Tuesday, December 18, 2012

Twelve Songs For 2012

I listened to a lot of music in 2012, but these twelve songs most often and most obsessively. Play loud.

Copper Fields by Blacklisted. The band takes their stage magic v. real magic as motif for relationship and executes on it perfectly. The vocalist is no magician and the love between the two people wasn't conjured up whether from the depths of our psyche or a sleeve or hat. It's also one of Blacklisted's best songs, new or otherwise, and stands taller, I think than most of the incredible Heavier Than Heaven or No One Deserves.

"More like suicide king / less like ace of hearts."

Drag My Body by Hot Water Music. I believe this is the best song they've ever written. I didn't bother listening to Exister because of how good this song was. It's not like Hot Water Music is going to top it until the next record. Another pinnacle from a band known for incredible highs and breathtaking views.

"Something's rattling my bones!"

Bag by White Lung. They might dislike choruses. I love 'em and in one of my favorite Deranged records to come out in years, a chorus means something. I listened to this record in transit, but especially during the NATO Summit. It was music that made me feel ashamed for not protesting.

"I'm about to / warn you"

Desert Lily by Make Do And Mend. I must have heard this guitar line somewhere before. Maybe in another life? One before, or one yet to come? I'd say this thing cuts, but it isn't meant to cut. It's meant to soothe and ameliorate. It does that. So it's a ballad about finally being home from tour and with your lover, and it might be the only one on this list. It's one song on the record that sounds the least like their guiding star, Hot Water Music. I want, desperately, to hear where they go after this.

"I've earned my share of home..."

Patriot-Hostage Calm. It's a mid to late album stunner. It's almost acapella, mostly four voices and if the Futureheads hadn't already done an entire record acapella, I'd stare slack-jawed. But, it's executed well and surprise counts for a lot. It might have my favorite lyric on the entire record. It's about American history and the disappointments that come from knowing where that progress comes from and what it entailed.

"And drunk with pride / you hurt / you stole but I still carried you home / from the jungles to the deserts / to the trenches' reddened snow..."

Here Comes My Man-The Gaslight Anthem. Brian Fallon's lyrics tend to find easy crutches for purchase. Blood is spilled on the page. Black as a raven. Women are drugs. You get the idea. Despite that, I connected with Here Comes My Man in a way that I haven't connected with Gaslight Anthem song since I first heard Wherefore Art Thou, Elvis when I was in Pennsylvania. As an aside, that's a Planes Mistaken For Stars shirt that the drummer wears. Oh yes.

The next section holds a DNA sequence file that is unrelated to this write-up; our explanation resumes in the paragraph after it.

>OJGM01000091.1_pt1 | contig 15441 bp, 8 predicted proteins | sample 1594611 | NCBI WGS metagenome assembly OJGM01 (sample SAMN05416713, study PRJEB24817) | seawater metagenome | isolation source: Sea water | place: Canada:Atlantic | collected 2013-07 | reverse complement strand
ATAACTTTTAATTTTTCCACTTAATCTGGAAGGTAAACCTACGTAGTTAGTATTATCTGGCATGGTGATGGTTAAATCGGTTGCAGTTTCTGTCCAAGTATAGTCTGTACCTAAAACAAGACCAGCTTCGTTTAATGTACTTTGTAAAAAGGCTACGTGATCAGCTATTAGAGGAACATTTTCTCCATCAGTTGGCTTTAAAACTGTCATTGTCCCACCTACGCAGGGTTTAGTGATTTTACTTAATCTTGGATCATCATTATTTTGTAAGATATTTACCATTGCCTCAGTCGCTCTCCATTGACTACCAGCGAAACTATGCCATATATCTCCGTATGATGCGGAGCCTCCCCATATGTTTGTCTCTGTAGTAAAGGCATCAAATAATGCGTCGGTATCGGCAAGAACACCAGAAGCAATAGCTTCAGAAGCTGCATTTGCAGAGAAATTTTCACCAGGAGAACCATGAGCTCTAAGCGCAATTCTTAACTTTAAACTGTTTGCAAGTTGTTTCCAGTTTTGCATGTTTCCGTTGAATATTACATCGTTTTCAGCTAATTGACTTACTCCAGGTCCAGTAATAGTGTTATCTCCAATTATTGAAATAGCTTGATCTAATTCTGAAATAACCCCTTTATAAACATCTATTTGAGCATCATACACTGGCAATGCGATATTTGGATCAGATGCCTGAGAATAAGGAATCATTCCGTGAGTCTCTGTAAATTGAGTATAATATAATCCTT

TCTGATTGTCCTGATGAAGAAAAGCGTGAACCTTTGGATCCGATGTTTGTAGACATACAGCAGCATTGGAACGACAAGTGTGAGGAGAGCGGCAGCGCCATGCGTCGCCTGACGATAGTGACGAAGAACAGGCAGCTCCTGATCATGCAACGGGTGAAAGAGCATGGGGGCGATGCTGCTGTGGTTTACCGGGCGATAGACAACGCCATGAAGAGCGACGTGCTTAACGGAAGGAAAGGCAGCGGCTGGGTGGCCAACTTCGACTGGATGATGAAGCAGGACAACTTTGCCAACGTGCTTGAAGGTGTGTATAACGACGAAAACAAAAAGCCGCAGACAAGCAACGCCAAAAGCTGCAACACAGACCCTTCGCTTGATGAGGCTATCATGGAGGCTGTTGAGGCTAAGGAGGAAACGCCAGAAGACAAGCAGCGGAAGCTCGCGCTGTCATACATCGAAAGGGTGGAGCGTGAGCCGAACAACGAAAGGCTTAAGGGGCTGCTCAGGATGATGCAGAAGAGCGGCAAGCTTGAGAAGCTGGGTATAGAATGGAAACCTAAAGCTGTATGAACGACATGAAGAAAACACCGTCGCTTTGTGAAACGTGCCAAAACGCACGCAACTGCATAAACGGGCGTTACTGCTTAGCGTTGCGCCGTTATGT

"Singing oh sha la la..."

The Obituaries-The Menzingers. So the Menzingers are pessimistic. They've got every right to be. They know intimately how far good songs will take them, and they also know intimately how those same songs can't pay them rent. But. Some kid will hear this song and know that the Menzingers aren't insulting their intelligence or talking down to them. With this, they become the heroes they always aimed for.

"I will fuck this up, I fucking know it..."

Constellations-Enter Shikari. The rest of the record is hit or miss, but the final track on A Flash Flood Of Colour is a game-winning home run. I'm not terribly interested in their sound generally, but this song is something fantastic. If it doesn't make you look up at the sky and smile, well, there might be nothing for you. It's the most traditional song on the record, by a wide margin. Maybe that's why I like it? It's easier to digest.

"with forgiveness as our torch and imagination our sword..."

 Maple Boy-No Trigger. This song feels too good to be true. The rush of melody. The rush of speed. I'm sad the rest of Tycoon isn't as good, but between this and Checkmate, it was a brilliant, but not quite blinding ray of sunlight in the miserable winter.

"But now in its place / a legacy of full grown trees!"

Sunset On 32nd (live)-Strike Anywhere. Acoustic record. Live. It comes off of a record that has two parts, one part that's almost a BBC live session, it's clear and it's pretty. The other is from a benefit for the IWW and it's billed as more raucous, and it is, but there's almost no crowd singing, which is what you go to a raucous Strike Anywhere gig for. Except, of course, for one song and that one song is Sunset On 32nd. In this one song, you understand why this part of the record exists.

"and when they pinned you to the floor / did you say / 'officer I am not resisting you?'"

Self Immolation Family-Self Defense Family. It goes a indulgent by the end, the riff gets a little long in the tooth. But still. They need an editor, it's true, but until minute five, the six minute song is majestic and frankly, I didn't know the band that wrote Eddie Antar could do that. Maybe they can do anything...

"Tune with no bite. Tune with no reach..."
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